### Author Topic: problem4 (20)  (Read 1855 times)

#### Zhiman Tang

• Jr. Member
•  • Posts: 6
• Karma: 0 ##### problem4 (20)
« on: January 18, 2019, 11:53:36 PM »
the expression on the right hand contains both x and y,
the characteristic line is 3x-y=c
then, we evaluate du = xydx. in this step, we have to replace y by 3x-c before integrating both sides.
My question is, why we have to do so?
And after integrte both sides, why we have to replace c back by 3x-y?

#### Victor Ivrii ##### Re: problem4 (20)
« Reply #1 on: January 19, 2019, 07:03:34 AM »
Please learn how to post math properly  Also, asking for help, copy the problem.

#### Brittany Palandra ##### Re: problem4 (20)
« Reply #2 on: January 19, 2019, 07:24:22 PM »
We can make the substitution $y = 3x - C$ because we are restricting $u(x, y)$ to the characteristic curves, so I believe we can treat $y$ as equal to $3x - C$ when finding the general solution. We do this because we need the $xydx$ totally in terms of $x$ or we will not be able to integrate both sides. After integrating, we have to get rid of $C$ by replacing it with $3x-y$ again because we want our final solution $u$ to be a function of $x$ and $y$, not of $C$. $C$ is just a constant but it is still in terms of $x, y$ by the characteristic curves.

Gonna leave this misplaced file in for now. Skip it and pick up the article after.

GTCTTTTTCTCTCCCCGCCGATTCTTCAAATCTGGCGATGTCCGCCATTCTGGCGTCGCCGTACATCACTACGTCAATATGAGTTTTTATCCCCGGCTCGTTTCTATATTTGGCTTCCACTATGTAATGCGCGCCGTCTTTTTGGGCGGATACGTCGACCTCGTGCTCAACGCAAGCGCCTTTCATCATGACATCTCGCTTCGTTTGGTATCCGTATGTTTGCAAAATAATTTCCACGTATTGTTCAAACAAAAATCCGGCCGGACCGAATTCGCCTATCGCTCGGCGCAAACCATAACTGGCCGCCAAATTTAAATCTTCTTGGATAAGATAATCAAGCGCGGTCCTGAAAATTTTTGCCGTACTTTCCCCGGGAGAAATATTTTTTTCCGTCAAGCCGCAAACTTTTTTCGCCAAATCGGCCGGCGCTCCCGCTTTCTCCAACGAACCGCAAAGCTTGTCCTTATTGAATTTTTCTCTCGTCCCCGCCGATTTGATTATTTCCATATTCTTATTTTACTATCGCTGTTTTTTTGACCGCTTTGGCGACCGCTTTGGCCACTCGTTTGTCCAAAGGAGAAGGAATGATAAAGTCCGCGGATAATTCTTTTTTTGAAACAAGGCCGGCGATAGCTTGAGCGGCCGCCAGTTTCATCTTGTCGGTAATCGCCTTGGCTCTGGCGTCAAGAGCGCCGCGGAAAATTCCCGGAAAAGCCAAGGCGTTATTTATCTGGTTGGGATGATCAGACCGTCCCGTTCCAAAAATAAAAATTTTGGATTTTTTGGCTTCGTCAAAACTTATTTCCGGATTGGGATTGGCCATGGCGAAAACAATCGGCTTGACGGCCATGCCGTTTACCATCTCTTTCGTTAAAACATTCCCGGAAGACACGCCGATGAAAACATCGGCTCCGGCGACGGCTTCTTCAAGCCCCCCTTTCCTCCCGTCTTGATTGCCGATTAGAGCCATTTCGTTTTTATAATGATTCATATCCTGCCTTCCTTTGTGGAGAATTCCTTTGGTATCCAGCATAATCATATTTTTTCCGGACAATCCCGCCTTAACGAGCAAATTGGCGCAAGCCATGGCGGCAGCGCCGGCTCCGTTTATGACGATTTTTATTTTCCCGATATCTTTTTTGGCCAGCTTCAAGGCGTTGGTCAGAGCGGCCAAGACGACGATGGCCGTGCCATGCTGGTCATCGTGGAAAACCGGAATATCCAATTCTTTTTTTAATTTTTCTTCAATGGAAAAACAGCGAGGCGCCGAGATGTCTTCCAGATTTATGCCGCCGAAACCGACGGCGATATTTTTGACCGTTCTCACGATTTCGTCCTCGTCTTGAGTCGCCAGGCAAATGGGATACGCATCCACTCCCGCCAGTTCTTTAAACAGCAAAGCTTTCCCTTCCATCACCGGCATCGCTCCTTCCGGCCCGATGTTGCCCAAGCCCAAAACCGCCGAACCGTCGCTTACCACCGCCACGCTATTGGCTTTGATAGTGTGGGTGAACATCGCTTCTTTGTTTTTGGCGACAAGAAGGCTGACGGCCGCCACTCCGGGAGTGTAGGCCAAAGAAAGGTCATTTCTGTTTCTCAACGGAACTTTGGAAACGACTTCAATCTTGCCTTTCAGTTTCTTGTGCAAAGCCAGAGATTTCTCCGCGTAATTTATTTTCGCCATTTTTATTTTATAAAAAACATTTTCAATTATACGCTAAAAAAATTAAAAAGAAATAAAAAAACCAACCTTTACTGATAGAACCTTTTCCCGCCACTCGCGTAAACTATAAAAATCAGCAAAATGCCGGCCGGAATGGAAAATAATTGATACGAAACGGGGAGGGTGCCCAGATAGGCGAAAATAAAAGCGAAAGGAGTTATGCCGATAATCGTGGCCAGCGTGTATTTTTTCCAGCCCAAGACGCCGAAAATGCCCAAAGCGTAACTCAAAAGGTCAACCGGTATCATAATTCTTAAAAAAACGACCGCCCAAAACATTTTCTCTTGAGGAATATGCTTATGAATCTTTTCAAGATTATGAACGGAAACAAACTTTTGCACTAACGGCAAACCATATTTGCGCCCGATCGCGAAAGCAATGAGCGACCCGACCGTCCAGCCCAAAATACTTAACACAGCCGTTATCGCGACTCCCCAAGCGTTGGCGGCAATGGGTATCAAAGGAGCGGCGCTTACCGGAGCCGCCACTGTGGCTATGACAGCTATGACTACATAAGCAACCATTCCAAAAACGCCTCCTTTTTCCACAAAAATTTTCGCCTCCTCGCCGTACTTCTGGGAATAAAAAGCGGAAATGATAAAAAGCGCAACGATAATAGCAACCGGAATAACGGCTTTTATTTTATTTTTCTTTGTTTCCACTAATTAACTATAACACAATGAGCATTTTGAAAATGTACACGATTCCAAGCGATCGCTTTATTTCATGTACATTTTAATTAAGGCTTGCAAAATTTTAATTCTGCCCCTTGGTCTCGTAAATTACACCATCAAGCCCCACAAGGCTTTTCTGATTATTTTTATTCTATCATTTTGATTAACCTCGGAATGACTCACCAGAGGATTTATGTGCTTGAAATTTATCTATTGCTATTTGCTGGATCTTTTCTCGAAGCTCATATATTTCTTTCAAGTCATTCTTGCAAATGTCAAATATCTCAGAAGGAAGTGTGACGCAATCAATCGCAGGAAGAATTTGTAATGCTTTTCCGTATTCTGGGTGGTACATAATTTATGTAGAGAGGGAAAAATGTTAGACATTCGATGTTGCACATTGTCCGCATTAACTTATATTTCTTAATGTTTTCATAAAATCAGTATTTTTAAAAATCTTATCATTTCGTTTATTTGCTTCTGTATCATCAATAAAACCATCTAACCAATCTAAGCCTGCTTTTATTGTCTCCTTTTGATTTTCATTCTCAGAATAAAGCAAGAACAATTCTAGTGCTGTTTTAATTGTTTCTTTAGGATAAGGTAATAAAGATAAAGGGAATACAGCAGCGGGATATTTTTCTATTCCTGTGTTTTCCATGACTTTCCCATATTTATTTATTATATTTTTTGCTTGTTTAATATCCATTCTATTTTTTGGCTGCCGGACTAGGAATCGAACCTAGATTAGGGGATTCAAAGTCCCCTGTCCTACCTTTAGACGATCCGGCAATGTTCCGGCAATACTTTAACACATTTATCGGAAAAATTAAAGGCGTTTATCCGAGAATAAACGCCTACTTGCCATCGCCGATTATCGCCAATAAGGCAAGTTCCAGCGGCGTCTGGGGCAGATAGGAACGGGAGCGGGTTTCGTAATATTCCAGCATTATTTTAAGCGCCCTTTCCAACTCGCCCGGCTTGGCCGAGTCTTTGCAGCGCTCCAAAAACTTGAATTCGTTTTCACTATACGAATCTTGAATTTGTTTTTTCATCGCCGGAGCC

$C$ is a constant only along integral curves. V.I.
« Last Edit: January 19, 2019, 09:18:34 PM by Victor Ivrii »

#### MikeMorris

• Jr. Member
•  • Posts: 6
• Karma: 0 ##### Re: problem4 (20)
« Reply #3 on: January 21, 2019, 05:42:29 PM »
Would we be incorrect to define $C = y-3x$ since saying $y = 3x-C$ is essentially equivalent to $y = 3x+C$ for arbitrary $C$? This is what I did in my solution.